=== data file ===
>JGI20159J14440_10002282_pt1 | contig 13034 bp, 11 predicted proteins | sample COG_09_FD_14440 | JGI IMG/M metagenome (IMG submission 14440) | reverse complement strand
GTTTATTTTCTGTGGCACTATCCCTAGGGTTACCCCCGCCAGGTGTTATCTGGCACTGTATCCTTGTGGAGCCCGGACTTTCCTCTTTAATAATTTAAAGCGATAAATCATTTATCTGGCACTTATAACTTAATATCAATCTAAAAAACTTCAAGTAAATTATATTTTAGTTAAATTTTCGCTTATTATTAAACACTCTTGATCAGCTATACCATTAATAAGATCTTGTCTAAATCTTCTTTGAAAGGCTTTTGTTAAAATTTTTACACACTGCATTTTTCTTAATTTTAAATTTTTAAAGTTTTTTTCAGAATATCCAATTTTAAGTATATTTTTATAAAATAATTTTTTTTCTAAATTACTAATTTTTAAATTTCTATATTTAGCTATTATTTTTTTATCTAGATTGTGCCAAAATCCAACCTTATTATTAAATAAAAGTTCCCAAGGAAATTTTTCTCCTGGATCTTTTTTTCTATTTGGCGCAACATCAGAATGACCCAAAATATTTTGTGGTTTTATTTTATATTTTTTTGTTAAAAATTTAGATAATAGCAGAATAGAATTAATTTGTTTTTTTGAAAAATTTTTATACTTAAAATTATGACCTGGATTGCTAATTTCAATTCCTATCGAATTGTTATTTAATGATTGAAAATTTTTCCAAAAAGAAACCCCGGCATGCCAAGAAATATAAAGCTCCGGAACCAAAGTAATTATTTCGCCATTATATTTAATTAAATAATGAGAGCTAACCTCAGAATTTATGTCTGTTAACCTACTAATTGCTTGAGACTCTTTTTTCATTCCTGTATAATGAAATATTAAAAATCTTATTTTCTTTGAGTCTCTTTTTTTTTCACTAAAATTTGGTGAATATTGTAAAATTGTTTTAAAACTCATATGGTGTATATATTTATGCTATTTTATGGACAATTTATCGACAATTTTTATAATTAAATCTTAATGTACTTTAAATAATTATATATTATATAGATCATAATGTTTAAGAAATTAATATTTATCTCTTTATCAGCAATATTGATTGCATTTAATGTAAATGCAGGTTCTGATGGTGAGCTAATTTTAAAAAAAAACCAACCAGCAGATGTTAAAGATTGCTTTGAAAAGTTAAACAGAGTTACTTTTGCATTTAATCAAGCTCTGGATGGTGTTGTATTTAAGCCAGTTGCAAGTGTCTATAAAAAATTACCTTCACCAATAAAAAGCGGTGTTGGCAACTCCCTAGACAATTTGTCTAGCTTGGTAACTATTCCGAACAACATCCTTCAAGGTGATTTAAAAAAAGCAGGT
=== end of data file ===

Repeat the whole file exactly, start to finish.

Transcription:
>JGI20159J14440_10002282_pt1 | contig 13034 bp, 11 predicted proteins | sample COG_09_FD_14440 | JGI IMG/M metagenome (IMG submission 14440) | reverse complement strand
GTTTATTTTCTGTGGCACTATCCCTAGGGTTACCCCCGCCAGGTGTTATCTGGCACTGTATCCTTGTGGAGCCCGGACTTTCCTCTTTAATAATTTAAAGCGATAAATCATTTATCTGGCACTTATAACTTAATATCAATCTAAAAAACTTCAAGTAAATTATATTTTAGTTAAATTTTCGCTTATTATTAAACACTCTTGATCAGCTATACCATTAATAAGATCTTGTCTAAATCTTCTTTGAAAGGCTTTTGTTAAAATTTTTACACACTGCATTTTTCTTAATTTTAAATTTTTAAAGTTTTTTTCAGAATATCCAATTTTAAGTATATTTTTATAAAATAATTTTTTTTCTAAATTACTAATTTTTAAATTTCTATATTTAGCTATTATTTTTTTATCTAGATTGTGCCAAAATCCAACCTTATTATTAAATAAAAGTTCCCAAGGAAATTTTTCTCCTGGATCTTTTTTTCTATTTGGCGCAACATCAGAATGACCCAAAATATTTTGTGGTTTTATTTTATATTTTTTTGTTAAAAATTTAGATAATAGCAGAATAGAATTAATTTGTTTTTTTGAAAAATTTTTATACTTAAAATTATGACCTGGATTGCTAATTTCAATTCCTATCGAATTGTTATTTAATGATTGAAAATTTTTCCAAAAAGAAACCCCGGCATGCCAAGAAATATAAAGCTCCGGAACCAAAGTAATTATTTCGCCATTATATTTAATTAAATAATGAGAGCTAACCTCAGAATTTATGTCTGTTAACCTACTAATTGCTTGAGACTCTTTTTTCATTCCTGTATAATGAAATATTAAAAATCTTATTTTCTTTGAGTCTCTTTTTTTTTCACTAAAATTTGGTGAATATTGTAAAATTGTTTTAAAACTCATATGGTGTATATATTTATGCTATTTTATGGACAATTTATCGACAATTTTTATAATTAAATCTTAATGTACTTTAAATAATTATATATTATATAGATCATAATGTTTAAGAAATTAATATTTATCTCTTTATCAGCAATATTGATTGCATTTAATGTAAATGCAGGTTCTGATGGTGAGCTAATTTTAAAAAAAAACCAACCAGCAGATGTTAAAGATTGCTTTGAAAAGTTAAACAGAGTTACTTTTGCATTTAATCAAGCTCTGGATGGTGTTGTATTTAAGCCAGTTGCAAGTGTCTATAAAAAATTACCTTCACCAATAAAAAGCGGTGTTGGCAACTCCCTAGACAATTTGTCTAGCTTGGTAACTATTCCGAACAACATCCTTCAAGGTGATTTAAAAAAAGCAGGT